Looking Back to Go Forward

“We’ve seen so many advances in cancer research, but we are still at the beginning.”

It’s been a 26 year journey: From late nights in Lilly’s R&D labs, to his days on the road in Lilly Japan, to his current role as global development leader of an immunotherapy in Phase 3 development, Lilly’s Ben Anderson has been motivated by this belief and a sense of urgency that there’s more work to be done. Because as he says, “No person living with cancer would agree that we should be satisfied.”

“I joined Lilly in 1993 as a process development chemist and imagined a future that did not stray far from the lab,” said Anderson. Yet, in his 26 years at Lilly, Anderson’s career has taken him out of the lab and onto the front lines of developing new medicines to help people living with cancer. We asked him what excites him about the next wave of cancer therapies, and what inspires him to do more for patients every day:

What are some of the biggest changes you’ve experienced in your time at Lilly?

Science has evolved at rapid pace. Oncology has evolved from a therapeutic area focused on chemotherapy to include a much broader arsenal that includes therapies that target specific tumor mutations and immune-based therapies. We have made remarkable progress in understanding how our biology plays a role in cancer. We are at the beginning of a new era.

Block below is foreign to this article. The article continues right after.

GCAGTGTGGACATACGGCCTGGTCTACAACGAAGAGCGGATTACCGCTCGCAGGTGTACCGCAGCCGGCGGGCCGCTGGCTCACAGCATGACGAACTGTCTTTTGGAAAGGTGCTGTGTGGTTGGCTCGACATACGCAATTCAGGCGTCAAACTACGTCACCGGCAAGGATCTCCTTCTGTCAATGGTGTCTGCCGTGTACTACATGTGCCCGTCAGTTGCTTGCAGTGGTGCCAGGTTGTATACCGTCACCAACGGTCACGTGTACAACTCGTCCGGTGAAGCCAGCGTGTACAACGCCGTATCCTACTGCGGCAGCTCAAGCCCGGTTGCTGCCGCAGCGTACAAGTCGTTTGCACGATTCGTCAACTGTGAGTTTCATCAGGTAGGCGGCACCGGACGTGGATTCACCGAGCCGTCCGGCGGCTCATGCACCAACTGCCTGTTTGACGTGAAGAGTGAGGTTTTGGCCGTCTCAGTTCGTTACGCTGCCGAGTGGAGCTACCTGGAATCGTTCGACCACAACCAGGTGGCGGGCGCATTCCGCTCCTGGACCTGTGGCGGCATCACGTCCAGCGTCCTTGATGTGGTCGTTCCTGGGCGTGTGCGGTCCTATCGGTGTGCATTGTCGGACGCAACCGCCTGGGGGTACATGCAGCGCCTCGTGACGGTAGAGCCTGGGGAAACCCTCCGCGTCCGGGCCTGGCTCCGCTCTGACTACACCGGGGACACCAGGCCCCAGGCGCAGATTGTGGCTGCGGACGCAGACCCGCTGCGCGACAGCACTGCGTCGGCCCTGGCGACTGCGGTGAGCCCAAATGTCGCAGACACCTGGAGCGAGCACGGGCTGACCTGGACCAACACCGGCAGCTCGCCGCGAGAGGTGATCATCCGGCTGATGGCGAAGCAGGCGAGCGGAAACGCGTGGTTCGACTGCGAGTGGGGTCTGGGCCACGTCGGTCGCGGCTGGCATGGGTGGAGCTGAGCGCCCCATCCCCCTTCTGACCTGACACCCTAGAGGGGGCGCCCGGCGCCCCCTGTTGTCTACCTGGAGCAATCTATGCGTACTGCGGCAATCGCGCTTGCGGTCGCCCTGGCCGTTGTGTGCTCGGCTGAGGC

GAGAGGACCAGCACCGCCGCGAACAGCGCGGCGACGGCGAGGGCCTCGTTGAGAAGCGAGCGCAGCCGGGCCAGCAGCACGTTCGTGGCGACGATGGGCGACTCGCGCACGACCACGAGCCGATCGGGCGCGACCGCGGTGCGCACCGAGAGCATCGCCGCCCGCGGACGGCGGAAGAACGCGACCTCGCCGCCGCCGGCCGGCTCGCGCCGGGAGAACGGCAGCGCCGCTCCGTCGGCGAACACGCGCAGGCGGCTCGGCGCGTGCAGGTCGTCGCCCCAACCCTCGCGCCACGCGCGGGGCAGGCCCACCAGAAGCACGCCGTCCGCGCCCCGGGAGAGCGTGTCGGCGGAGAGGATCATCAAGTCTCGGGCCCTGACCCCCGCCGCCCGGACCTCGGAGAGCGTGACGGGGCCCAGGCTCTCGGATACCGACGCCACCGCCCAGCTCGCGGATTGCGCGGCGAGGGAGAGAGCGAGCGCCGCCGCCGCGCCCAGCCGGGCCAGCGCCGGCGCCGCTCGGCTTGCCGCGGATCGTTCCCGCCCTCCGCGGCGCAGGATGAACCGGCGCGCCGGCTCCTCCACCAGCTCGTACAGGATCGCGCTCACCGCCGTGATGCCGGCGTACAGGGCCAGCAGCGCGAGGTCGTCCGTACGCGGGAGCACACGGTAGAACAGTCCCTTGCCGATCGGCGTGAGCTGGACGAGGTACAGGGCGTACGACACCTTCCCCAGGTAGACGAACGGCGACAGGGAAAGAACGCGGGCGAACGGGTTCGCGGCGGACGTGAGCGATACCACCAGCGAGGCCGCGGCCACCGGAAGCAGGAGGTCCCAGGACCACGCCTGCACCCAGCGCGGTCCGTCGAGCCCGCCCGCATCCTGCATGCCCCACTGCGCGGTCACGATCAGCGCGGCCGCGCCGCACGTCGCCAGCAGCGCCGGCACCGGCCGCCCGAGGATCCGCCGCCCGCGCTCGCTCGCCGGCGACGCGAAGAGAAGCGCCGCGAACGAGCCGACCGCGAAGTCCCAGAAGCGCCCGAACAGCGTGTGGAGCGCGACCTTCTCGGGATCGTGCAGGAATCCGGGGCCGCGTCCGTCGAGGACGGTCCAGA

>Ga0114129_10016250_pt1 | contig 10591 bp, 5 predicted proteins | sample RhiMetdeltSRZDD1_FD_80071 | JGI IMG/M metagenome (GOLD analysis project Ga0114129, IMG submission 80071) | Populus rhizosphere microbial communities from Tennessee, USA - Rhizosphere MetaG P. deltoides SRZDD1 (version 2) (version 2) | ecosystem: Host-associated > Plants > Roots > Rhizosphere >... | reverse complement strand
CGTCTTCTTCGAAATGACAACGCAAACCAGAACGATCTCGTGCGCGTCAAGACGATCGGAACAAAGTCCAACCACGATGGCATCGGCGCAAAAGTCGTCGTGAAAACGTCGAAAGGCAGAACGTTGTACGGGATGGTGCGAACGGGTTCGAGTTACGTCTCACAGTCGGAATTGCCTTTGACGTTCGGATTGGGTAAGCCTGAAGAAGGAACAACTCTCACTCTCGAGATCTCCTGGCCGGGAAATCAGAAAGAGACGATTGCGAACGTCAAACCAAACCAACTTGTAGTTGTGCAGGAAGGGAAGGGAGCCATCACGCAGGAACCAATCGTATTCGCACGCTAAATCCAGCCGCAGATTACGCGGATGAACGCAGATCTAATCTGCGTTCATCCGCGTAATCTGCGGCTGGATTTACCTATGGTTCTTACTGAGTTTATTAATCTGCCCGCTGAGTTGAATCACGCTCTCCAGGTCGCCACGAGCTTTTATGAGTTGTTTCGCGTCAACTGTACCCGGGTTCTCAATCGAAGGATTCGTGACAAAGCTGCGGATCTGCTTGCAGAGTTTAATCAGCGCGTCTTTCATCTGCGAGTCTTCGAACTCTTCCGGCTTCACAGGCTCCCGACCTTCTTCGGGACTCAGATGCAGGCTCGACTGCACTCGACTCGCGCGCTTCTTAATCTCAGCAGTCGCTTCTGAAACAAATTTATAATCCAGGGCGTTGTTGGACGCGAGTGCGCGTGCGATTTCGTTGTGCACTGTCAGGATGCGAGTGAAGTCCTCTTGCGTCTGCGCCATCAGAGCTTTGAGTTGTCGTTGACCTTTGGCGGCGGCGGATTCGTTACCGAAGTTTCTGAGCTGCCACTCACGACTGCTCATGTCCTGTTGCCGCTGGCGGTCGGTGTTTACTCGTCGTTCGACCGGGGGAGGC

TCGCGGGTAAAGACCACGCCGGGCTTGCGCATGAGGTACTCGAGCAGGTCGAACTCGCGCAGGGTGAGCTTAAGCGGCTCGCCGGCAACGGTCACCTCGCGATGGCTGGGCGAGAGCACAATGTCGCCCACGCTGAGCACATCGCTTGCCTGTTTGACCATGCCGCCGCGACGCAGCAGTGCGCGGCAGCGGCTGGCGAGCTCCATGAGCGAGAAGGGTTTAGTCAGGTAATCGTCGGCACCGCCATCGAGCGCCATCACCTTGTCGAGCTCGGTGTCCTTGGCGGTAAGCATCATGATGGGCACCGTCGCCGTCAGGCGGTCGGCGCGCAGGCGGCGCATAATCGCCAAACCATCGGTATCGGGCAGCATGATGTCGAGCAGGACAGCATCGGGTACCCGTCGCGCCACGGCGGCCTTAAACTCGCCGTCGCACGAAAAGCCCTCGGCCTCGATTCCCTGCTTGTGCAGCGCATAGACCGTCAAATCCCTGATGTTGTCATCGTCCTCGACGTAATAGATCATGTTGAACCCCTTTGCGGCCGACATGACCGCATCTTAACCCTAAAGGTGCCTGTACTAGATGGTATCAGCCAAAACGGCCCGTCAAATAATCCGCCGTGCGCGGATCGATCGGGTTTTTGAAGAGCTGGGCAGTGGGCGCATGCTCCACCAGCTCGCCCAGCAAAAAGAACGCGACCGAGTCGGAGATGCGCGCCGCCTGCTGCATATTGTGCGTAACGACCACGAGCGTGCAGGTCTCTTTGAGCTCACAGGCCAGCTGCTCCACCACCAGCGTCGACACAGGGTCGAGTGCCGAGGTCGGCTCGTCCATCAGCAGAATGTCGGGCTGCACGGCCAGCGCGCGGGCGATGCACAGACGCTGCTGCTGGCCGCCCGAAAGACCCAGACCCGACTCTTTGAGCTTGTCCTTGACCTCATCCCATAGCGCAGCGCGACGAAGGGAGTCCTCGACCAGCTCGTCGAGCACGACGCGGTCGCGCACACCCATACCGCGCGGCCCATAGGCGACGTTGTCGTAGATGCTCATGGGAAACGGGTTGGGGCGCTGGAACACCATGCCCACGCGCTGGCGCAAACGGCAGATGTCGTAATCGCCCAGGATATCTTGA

Name three things that stand out in your 26 years at Lilly.

  1. Take a broad view. I had the opportunity to spend a few years working at Lilly’s affiliate in Japan. The experience took me closer to the customer and gave me an external focus. It provided a new perspective on how we think about innovation, and the importance of working to speed up how we develop and deliver new medicines to patients.
  2. Execution matters. The past 18 months stand out as Lilly has delivered clinical trial results, launched new products and formed partnerships or made acquisitions involving emerging technologies such as RNA interference, immuno-oncology and precision medicine. Lilly made a commitment to develop and deliver innovative new medicines that will make a meaningful difference to people living with cancer – and we are executing and delivering on that now.
  3. We can’t do it alone. The fight to end cancer will take a concerted effort and I am inspired by the people I work with every day. Lilly employees are dedicated and there are thousands of partners in health systems all over the world who share our goal to cure cancer.

What inspires you every day?

People. It’s that simple. I’m also excited about our portfolio and pipeline of medicines at Lilly Oncology, but ultimately so we can do more for people who are living with cancer, as well as those who are supporting loved ones with cancer. I’m thankful to be a part of something that has the potential to make a big difference in cancer treatment.